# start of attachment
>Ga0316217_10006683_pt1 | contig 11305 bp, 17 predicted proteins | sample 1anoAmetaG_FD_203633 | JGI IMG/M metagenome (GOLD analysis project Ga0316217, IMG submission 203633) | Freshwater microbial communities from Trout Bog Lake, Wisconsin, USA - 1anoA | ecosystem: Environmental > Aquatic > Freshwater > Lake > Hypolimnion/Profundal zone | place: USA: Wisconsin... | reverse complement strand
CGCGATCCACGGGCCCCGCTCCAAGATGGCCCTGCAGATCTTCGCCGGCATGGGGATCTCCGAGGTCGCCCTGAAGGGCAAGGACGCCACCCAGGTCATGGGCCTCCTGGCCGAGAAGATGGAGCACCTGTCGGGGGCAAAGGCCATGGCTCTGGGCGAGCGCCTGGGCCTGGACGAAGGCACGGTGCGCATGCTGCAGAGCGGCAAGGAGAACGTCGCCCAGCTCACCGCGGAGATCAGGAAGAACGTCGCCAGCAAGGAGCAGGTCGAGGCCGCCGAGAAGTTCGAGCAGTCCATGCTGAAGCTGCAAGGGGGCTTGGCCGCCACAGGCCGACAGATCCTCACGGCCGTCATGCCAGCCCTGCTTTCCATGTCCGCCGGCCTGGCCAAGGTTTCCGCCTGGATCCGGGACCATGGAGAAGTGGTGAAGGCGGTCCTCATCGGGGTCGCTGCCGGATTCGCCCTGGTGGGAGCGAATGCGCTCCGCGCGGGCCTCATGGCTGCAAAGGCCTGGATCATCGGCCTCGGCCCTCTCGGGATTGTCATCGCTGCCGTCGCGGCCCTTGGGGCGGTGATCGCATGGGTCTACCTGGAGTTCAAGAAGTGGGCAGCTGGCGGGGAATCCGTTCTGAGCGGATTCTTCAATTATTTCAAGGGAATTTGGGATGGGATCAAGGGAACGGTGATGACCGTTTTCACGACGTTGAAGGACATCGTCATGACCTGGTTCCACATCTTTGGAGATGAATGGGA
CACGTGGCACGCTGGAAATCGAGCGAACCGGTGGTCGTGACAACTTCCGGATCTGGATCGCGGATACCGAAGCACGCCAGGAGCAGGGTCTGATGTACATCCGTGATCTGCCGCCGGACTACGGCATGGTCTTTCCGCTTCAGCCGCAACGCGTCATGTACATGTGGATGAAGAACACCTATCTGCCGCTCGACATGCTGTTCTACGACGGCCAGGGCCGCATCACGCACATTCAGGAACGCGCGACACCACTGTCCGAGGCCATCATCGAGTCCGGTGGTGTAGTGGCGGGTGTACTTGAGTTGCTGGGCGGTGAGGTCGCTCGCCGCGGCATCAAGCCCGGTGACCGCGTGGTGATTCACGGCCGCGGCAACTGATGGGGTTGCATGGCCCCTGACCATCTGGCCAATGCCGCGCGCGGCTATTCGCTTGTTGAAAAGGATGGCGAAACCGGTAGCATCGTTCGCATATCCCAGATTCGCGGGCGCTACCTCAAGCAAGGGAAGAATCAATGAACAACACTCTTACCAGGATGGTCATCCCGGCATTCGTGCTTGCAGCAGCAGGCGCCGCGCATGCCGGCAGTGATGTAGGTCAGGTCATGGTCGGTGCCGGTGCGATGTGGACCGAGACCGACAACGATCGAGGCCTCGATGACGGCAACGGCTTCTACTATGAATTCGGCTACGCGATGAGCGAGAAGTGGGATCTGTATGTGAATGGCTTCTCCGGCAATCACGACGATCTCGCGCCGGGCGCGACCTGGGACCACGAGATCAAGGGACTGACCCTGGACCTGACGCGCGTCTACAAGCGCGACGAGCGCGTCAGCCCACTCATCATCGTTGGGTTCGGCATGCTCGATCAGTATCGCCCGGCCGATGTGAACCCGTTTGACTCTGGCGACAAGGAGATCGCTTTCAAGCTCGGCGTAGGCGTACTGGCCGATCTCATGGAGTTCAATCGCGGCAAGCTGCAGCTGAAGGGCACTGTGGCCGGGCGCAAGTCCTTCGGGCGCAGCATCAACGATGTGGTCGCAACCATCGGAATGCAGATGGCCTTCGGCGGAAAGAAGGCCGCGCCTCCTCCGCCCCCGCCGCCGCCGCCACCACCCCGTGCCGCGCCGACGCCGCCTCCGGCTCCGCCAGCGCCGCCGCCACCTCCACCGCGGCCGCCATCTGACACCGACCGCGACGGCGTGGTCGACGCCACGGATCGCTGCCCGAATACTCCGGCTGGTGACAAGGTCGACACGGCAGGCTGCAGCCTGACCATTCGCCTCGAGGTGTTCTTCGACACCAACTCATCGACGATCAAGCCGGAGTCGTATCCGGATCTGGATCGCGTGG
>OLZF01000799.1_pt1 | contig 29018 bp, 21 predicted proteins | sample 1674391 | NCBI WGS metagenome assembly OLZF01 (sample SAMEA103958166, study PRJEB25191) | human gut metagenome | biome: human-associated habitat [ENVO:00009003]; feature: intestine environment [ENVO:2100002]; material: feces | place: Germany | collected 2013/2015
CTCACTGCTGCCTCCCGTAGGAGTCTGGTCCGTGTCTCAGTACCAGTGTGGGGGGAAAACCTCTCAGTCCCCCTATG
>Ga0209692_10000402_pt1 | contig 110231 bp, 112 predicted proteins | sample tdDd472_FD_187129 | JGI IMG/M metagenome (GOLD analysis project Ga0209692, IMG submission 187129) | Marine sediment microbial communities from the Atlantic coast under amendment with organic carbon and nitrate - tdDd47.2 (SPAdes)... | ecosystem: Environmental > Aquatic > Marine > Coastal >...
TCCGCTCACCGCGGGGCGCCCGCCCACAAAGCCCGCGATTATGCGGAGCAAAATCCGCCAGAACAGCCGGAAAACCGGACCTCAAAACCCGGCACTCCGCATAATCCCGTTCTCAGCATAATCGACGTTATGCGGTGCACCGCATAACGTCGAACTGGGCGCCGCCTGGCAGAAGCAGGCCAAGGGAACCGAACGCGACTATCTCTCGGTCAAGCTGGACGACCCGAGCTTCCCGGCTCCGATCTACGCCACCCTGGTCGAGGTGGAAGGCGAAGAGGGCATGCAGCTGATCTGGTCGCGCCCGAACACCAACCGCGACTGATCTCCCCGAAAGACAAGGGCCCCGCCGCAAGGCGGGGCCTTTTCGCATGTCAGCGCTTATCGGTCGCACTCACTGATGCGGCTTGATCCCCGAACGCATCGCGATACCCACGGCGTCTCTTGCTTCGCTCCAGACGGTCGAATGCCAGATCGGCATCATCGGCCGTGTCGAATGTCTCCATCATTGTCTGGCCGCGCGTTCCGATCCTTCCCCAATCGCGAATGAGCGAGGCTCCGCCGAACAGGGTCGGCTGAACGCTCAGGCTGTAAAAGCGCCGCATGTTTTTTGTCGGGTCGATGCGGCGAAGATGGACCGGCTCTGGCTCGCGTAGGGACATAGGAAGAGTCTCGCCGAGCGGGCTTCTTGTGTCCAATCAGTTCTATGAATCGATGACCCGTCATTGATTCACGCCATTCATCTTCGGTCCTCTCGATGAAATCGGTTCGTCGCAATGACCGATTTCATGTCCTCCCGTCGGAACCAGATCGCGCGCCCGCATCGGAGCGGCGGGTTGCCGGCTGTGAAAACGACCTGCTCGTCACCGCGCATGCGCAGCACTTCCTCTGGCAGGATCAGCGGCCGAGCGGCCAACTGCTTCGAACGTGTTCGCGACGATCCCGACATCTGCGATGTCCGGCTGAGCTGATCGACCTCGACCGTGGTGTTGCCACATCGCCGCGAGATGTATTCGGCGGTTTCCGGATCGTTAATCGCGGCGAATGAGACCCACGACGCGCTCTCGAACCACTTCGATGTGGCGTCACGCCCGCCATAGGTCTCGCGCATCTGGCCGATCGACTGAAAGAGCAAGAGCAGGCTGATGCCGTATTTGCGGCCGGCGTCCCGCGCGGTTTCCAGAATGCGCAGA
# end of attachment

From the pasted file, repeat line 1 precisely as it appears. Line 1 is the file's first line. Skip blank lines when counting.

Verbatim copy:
>Ga0316217_10006683_pt1 | contig 11305 bp, 17 predicted proteins | sample 1anoAmetaG_FD_203633 | JGI IMG/M metagenome (GOLD analysis project Ga0316217, IMG submission 203633) | Freshwater microbial communities from Trout Bog Lake, Wisconsin, USA - 1anoA | ecosystem: Environmental > Aquatic > Freshwater > Lake > Hypolimnion/Profundal zone | place: USA: Wisconsin... | reverse complement strand